Henricus, a sweet and ‘healthie’ site

11/19/2010  | 
historic field trip

America’s early existence grew slowly, but with direction along the shores of the James River, from the founding of several new English-built communities in 1600s Virginia Territory of North America. The first successful one was Jamestown in 1607; another one was Henricus, built in 1611 at a “sweet and healthie site” 80 miles upriver from Jamestown, just below the water falls of modern-day Richmond. Along this fertile Eastern Woodlands river more than 30 communities of the Powhatan Chiefdom (under the leadership of Chief Powhatan) hunted, gathered and farmed this land. Henricus, named for the eldest son, Henry — of King James I of England. Sir Thomas Dale intended for this “citie” to eventually replace Jamestown as the new “principal seat of the County.”

Many of what we call today the beginnings of the “American way of life” began at, or near this site. Originally developed as a military fortification, it soon became the site for many American “firsts”: property ownership by the common man, the first English hospital (Mt. Malady), chartering of the first college in the New World, the English home of Pocahontas and the establishment of tobacco as the first cash crop in the New World.

Henricus became the “jumping off” spot for other nearby settlements such as Bermuda Hundred, Upper Hundred, Sheffield Place and the Falling Creek Ironworks. But the Indian uprising of 1622, led by Chief Opechancanough (Powhatan’s younger brother and successor) destroyed the town of Henricus. However, some of the other nearby settlements and settlers survived and remained. Located in such a key location on the James River, other settlers eventually came to the area, and wars — the Revolutionary and the Civil Wars — and the growing importance of river commerce, led to the area being changed in both minor and major ways. New plantations and towns sprang up, as did enhanced transportation hubs; work, begun under Sir Thomas Dale in the 17th century and continued during and after the Civil War, eventually led to the changing of the course of the James River.

Today, Dutch Gap Nature Preserve protects this area’s native wildlife and houses Henricus Historical Park. The Park, founded in the 1980s, under a partnership of the Counties of Chesterfield and Henricus and the Henricus Foundation stands on more than 40 acres with 11 Colonial period buildings and sites — militia buildings and parade field, crop and tobacco fields, tobacco barn and husbandry buildings, trade buildings (forge and carpentry shop) and Mt. Malady and the Ordinary. Rocke Hall, the re-created building that probably housed Pocahontas as she learned English traditions and converted to Christianity. The re-created Virginia Indian site of Arrohateck as three longhouses and many other community structures. In 2011, it will commemorate the 400th anniversary of its founding as the second successful English settlement in North America.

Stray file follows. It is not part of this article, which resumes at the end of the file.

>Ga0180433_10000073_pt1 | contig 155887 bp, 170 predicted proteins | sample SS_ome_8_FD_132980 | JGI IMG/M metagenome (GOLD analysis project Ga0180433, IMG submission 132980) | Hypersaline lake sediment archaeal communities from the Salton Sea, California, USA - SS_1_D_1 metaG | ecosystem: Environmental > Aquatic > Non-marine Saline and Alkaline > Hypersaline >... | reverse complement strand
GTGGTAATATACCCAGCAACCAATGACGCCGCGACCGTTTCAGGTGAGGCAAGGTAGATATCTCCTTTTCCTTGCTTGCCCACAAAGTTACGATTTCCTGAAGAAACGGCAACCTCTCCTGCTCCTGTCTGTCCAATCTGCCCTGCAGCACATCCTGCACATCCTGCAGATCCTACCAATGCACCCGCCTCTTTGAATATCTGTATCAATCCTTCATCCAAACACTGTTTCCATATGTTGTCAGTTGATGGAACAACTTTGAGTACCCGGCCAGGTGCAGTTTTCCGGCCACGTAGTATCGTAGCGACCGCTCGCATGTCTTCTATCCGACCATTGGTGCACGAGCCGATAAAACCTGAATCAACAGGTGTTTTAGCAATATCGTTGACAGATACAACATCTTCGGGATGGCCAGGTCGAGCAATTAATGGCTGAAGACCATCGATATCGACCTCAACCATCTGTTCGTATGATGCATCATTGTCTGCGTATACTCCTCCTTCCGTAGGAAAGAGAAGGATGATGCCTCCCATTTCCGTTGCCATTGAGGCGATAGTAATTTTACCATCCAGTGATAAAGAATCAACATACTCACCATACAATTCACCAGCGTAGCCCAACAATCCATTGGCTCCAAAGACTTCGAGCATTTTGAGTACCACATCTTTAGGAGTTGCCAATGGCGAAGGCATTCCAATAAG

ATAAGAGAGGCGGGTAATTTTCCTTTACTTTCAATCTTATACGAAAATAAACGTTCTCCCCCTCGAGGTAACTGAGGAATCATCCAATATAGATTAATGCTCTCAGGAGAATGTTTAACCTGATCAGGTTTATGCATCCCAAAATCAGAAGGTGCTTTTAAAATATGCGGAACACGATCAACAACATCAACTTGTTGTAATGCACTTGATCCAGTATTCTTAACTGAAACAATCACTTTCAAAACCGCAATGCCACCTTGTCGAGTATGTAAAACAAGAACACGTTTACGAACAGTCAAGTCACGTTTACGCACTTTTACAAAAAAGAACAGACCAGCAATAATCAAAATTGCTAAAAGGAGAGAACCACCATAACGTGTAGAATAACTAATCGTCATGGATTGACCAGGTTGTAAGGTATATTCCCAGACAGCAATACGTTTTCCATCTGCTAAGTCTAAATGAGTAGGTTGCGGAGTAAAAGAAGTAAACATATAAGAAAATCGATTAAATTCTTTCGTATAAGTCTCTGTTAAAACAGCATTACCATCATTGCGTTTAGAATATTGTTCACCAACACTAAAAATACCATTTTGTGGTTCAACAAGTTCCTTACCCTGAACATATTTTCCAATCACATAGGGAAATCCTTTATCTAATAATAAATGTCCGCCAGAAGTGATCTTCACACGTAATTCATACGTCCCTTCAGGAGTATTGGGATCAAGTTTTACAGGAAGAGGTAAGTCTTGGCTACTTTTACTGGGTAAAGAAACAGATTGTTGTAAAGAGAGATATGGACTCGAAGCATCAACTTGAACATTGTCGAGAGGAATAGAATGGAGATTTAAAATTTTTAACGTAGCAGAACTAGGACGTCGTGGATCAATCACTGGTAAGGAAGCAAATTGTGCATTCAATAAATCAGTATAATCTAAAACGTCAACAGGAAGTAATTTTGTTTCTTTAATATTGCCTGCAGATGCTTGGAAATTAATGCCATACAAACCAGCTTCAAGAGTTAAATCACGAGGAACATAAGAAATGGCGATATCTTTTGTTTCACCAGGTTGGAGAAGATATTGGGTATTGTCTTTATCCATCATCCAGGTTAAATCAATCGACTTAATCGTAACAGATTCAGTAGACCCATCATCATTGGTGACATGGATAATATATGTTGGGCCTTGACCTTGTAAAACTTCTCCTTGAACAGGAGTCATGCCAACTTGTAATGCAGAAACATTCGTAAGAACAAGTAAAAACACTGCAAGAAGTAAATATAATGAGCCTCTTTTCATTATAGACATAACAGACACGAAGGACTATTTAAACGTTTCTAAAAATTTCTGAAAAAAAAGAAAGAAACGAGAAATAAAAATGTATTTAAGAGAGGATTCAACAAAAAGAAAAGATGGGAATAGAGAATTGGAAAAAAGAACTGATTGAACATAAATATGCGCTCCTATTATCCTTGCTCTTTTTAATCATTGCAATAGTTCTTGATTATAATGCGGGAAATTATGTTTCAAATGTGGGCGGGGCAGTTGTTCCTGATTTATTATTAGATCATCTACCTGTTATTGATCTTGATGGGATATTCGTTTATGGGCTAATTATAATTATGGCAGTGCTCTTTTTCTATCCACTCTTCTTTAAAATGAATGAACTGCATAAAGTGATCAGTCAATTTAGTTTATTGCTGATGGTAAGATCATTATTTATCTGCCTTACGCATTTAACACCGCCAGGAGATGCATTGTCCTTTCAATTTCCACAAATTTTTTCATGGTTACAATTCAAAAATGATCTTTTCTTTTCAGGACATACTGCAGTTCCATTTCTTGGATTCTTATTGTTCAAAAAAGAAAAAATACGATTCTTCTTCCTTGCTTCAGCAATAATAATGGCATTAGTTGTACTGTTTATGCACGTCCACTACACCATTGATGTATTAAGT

The living history site of Henricus and Arrohatec today look forward to the building of several more historic-type buildings, to traveling exhibitions, to archaeological work to find the original sites and to a full year — The Year of Henricus (September 2010–October 2011) — of commemorative programs and events celebrating 400 years of local, Virginia and American history of all the peoples who lived in this area. Through partnerships with the Virginia Indian Council, universities and other historical museums and living history sites, we have begun a year of educational and public programming and offerings.

School programs, designed around the State of Virginia’s Standard of Learning Guidelines for History and Social Studies, Science and Math, provides programming for grades Pre-K–12. The cultures, the technology, government, and economics are all a part of the hands-on, interactive offerings both onsite at Henricus and Outreach at requesting schools and organizations. While most of our programs happen in the re-created villages of Henricus and Arrohatec, we also provide programming indoors in our very large Education Center. Resources for teachers include Teacher Institutes, open houses, traveling exhibitions, orientation films and new programs Pre-K–12 have been designed for public, private and home school students.

For the general public, the Year Of Henricus activities include two-day, full-site public events: Colledge of Henricus: First Chartered University in English North America (March 26–27, 2011), Mount Malady, England’s First Hospital in North America (May 7–8, 2011) and John Rolfe’s Tobacco: Virginia’s First Successful Profitable Export (July 2 –24, 2011). The Year’s culminating event to its 400th Anniversary — and start of its next 400 years — will be Publick Days: The 400th Anniversary of the Founding of Henricus (Sept. 17–18, 2011). Free to the public, this will feature more than 100 Virginia Indian and colonial re-enactors, activities and the upriver and landing at the Henricus Dock, The Jamestown Foundation’s 17th century ocean-sailing ship, the Godspeed. On Sept. 19–20th, the entire site and the Godspeed will be made available to school groups, with pre-registration and a fee, for specialized programs and tours.

Offerings are enhanced throughout this year for students from a wide range of school districts. All programs follow the State of Virginia’s Standard of Learning Guidelines for multi-curricular programming, with especial interest in history and the social sciences. Teacher Enhancement resources (teacher institutes, open houses, workshops and In-services are offered). Adult programs, student camps and youth sleep-over camps are also available.

For further information, access our website, http://henricus.org.

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